(MENAFN- Khaleej Times) A few years ago I loaned a then friend a total of over Dh350,000 to bail her out of jail for bounced cheques, credit card and bank loan issues as well as pay her rent and school fees for her son. She was about to inherit a house from her recently deceased mother, so I didn't think it would be a problem getting my money back after a few months.
As she had been working for me for a few months I could deduct a portion of her salary towards paying back the personal loan until she received the money from the sale of the house, and this happened for one month. I then found out she was stealing from me, had stolen a cheque from my company and forged my signature, which the bank cashed. She also had alcohol issues affecting her ability to work, so I had to terminate her but did not bring a police case against her due to eight years of friendship and she was looking after her young son.
Before terminating her I made her sign a document stating what she owed me and that she would start re-payments once she had a new job which she got a few weeks later.
Since then, she has only paid Dh1,000 back to me, has changed phone numbers a few times, blocked me on social media and moved out of the villa where I knew she lived. I have managed to get hold of her new phone number and where she works and I have contacted her many times. Although she has promised to start repaying the loan, to this day only one payment has been made.
To make things worse I had taken a bank loan to bail her out of jail and pay off her debts which I am still paying almost five years later and can barely afford due to changes in my circumstances.
Is there any legal way I can recover the loaned money back as I only a signed letter stating what she owes me and WhatsApp messages confirming she will repay the loan. The bank account where she forged the cheque was closed a few years ago and they would not give me the fraudulent cheque copy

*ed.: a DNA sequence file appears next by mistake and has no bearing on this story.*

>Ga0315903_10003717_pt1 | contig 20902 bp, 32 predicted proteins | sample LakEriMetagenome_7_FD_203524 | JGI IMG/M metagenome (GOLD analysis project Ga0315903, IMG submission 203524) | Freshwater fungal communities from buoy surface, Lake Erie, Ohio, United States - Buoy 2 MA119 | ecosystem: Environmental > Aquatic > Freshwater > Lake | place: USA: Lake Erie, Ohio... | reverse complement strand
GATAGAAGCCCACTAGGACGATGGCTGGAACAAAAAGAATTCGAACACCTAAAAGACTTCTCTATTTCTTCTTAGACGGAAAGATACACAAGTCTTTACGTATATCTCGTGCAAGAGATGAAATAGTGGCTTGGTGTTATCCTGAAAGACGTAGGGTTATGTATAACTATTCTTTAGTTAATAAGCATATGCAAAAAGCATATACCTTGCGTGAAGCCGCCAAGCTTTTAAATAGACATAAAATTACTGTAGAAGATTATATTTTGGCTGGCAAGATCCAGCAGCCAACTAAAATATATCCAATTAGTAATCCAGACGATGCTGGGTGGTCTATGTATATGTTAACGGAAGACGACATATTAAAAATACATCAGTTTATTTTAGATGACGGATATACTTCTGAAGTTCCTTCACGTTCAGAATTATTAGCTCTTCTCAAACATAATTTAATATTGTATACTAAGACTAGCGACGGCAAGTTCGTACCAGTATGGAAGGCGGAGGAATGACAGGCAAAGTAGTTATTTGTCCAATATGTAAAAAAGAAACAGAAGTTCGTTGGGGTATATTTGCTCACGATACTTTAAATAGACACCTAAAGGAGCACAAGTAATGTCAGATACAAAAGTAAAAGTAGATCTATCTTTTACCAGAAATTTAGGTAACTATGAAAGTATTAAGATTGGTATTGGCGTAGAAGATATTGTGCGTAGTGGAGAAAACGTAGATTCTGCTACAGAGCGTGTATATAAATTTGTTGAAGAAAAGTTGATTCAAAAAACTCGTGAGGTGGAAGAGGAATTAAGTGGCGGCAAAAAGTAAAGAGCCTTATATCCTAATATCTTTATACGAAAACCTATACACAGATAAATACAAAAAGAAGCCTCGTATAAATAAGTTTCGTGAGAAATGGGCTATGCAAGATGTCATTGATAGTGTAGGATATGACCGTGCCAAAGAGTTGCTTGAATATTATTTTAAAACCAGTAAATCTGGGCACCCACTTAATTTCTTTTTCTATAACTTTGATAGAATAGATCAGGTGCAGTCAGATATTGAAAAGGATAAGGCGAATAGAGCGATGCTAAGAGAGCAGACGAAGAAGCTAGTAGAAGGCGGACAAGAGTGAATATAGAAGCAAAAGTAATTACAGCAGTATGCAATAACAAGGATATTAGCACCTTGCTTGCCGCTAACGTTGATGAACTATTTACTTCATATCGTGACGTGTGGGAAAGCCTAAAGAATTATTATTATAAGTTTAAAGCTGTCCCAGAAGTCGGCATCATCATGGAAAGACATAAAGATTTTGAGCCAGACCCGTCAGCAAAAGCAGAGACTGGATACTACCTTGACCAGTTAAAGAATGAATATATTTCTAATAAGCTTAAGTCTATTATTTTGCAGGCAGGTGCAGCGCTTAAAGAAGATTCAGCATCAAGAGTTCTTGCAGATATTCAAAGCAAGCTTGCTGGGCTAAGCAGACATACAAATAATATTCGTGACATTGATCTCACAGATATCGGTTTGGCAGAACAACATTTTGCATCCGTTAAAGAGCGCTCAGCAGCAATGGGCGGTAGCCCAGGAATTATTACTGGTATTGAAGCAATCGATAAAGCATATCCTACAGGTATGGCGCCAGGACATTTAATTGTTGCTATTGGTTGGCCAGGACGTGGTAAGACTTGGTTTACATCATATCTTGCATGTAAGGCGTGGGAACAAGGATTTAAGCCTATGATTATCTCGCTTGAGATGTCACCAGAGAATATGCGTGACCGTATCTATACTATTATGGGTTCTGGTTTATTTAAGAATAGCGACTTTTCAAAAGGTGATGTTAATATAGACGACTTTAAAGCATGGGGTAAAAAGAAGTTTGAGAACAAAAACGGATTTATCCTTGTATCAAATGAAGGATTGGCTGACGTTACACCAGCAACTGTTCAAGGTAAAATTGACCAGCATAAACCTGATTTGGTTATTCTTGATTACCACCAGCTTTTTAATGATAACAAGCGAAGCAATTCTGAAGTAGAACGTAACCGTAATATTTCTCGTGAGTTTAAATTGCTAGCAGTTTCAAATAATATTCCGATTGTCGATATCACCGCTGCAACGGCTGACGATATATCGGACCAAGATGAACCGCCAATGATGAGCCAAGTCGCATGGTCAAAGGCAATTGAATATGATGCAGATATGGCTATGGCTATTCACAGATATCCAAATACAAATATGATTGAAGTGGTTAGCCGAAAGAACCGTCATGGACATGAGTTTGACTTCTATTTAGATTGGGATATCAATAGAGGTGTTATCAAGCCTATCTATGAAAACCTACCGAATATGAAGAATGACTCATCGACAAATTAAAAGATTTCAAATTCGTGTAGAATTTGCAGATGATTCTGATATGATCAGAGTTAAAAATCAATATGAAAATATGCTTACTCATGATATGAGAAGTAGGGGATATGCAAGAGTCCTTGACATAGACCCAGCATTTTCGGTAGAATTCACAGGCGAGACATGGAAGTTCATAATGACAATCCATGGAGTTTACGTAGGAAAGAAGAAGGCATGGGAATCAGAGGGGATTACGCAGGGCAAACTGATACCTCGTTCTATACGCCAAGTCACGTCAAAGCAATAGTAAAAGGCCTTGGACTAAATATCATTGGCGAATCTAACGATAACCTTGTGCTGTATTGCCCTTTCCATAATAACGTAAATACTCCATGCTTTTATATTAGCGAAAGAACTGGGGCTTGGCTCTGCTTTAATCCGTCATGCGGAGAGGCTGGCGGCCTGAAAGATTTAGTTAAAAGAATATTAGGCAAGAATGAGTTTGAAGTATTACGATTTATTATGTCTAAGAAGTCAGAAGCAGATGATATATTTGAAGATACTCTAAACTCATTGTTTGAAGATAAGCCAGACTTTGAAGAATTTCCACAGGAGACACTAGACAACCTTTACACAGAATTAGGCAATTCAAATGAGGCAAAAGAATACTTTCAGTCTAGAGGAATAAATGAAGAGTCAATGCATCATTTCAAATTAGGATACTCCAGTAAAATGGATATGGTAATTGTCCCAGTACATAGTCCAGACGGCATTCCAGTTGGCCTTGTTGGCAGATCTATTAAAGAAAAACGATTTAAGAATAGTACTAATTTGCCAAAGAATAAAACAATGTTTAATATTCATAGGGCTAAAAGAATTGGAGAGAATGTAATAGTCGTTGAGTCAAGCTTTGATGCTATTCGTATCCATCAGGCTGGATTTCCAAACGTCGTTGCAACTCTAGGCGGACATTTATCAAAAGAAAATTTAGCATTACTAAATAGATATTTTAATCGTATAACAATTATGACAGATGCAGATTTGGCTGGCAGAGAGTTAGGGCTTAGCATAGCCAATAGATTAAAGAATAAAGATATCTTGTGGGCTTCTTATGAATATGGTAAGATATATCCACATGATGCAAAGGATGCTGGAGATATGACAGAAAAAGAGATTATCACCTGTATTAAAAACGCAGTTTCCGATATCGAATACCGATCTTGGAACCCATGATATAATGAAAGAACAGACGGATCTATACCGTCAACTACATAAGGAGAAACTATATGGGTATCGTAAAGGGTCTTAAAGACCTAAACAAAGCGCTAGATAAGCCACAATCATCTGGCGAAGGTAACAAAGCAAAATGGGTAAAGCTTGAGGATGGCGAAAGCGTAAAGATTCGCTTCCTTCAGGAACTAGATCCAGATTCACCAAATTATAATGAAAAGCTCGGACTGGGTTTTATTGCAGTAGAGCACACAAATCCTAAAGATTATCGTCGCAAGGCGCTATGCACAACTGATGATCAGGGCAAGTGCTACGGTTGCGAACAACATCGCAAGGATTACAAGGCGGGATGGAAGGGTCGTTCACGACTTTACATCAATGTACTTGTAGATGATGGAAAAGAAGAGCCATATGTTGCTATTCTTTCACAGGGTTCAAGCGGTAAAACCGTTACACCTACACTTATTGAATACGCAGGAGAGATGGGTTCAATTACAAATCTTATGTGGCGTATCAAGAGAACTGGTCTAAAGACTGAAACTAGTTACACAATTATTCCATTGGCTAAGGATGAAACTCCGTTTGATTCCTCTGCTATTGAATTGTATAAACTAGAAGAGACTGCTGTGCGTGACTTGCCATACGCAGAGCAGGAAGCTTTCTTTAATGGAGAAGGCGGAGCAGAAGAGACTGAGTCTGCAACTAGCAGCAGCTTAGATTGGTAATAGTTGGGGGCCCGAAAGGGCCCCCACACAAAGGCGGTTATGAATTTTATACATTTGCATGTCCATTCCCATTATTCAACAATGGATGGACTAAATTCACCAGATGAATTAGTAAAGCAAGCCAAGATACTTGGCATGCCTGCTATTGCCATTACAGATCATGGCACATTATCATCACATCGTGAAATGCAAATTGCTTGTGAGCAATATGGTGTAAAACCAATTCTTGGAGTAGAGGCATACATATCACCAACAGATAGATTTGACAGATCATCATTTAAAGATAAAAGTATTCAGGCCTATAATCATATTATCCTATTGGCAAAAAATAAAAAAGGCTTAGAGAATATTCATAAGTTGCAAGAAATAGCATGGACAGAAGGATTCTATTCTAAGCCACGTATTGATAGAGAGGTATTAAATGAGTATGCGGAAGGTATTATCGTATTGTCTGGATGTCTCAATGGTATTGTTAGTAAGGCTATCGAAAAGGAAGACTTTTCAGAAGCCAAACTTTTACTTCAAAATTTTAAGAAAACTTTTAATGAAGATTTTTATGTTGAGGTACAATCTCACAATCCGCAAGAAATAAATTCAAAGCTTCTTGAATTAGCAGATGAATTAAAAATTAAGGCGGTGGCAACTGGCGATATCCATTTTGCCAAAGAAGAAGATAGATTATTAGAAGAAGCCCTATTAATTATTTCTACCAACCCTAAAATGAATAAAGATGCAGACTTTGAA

I don't have the money to open a legal case against her as I understand its Dh40,000 plus legal fees and I don't think it a strong case because the police don't consider this a crime as it was a personal loan.
Answer: Pursuant to your queries, we assume that the confirmation letter of loan collected by you from your friend does not state anything related to interest. It is illegal in the UAE to give a loan on interest by an individual to another individual or a corporate. This is in accordance with Article 409 of the Federal Law No. 3 of 1987 related to Penal Code of the UAE (the 'Criminal Law'). It states: "Punishment by detention for at least three months and a fine of at least Dh2,000 shall be inflicted upon any person who deals with another person by usury interest in any kind of civil or commercial transaction, including any express or latent condition that involves usury interest".
Latent interest shall include any commission or benefit stipulated by a creditor if such a commission or benefit has no corresponding real legal benefit or service provided by the creditor as a consideration. A principal debt and implied interest may be proved by all means available."
You may consult a legal counsel who could review the letter signed by your friend to determine if the text of this letter has any reference that she is holding this money from you in trust. If yes, then this legal counsel shall advise whether you could file a criminal complaint about breach of trust.
Know the law:
Punishment by detention for at least three months and a fine of at least Dh2,000 shall be inflicted upon any person who deals with another person by usury interest in any kind of civil or commercial transaction, including any express or latent condition that involves usury interest.
Ashish Mehta is the founder and Managing Partner of Ashish Mehta & Associates. He is qualified to practise law in Dubai, the United Kingdom, Singapore, and India. Full details of his firm on: www.amalawyers.com. Readers may e-mail their questions to: or send them to Legal View, Khaleej Times, PO Box 11243, Dubai
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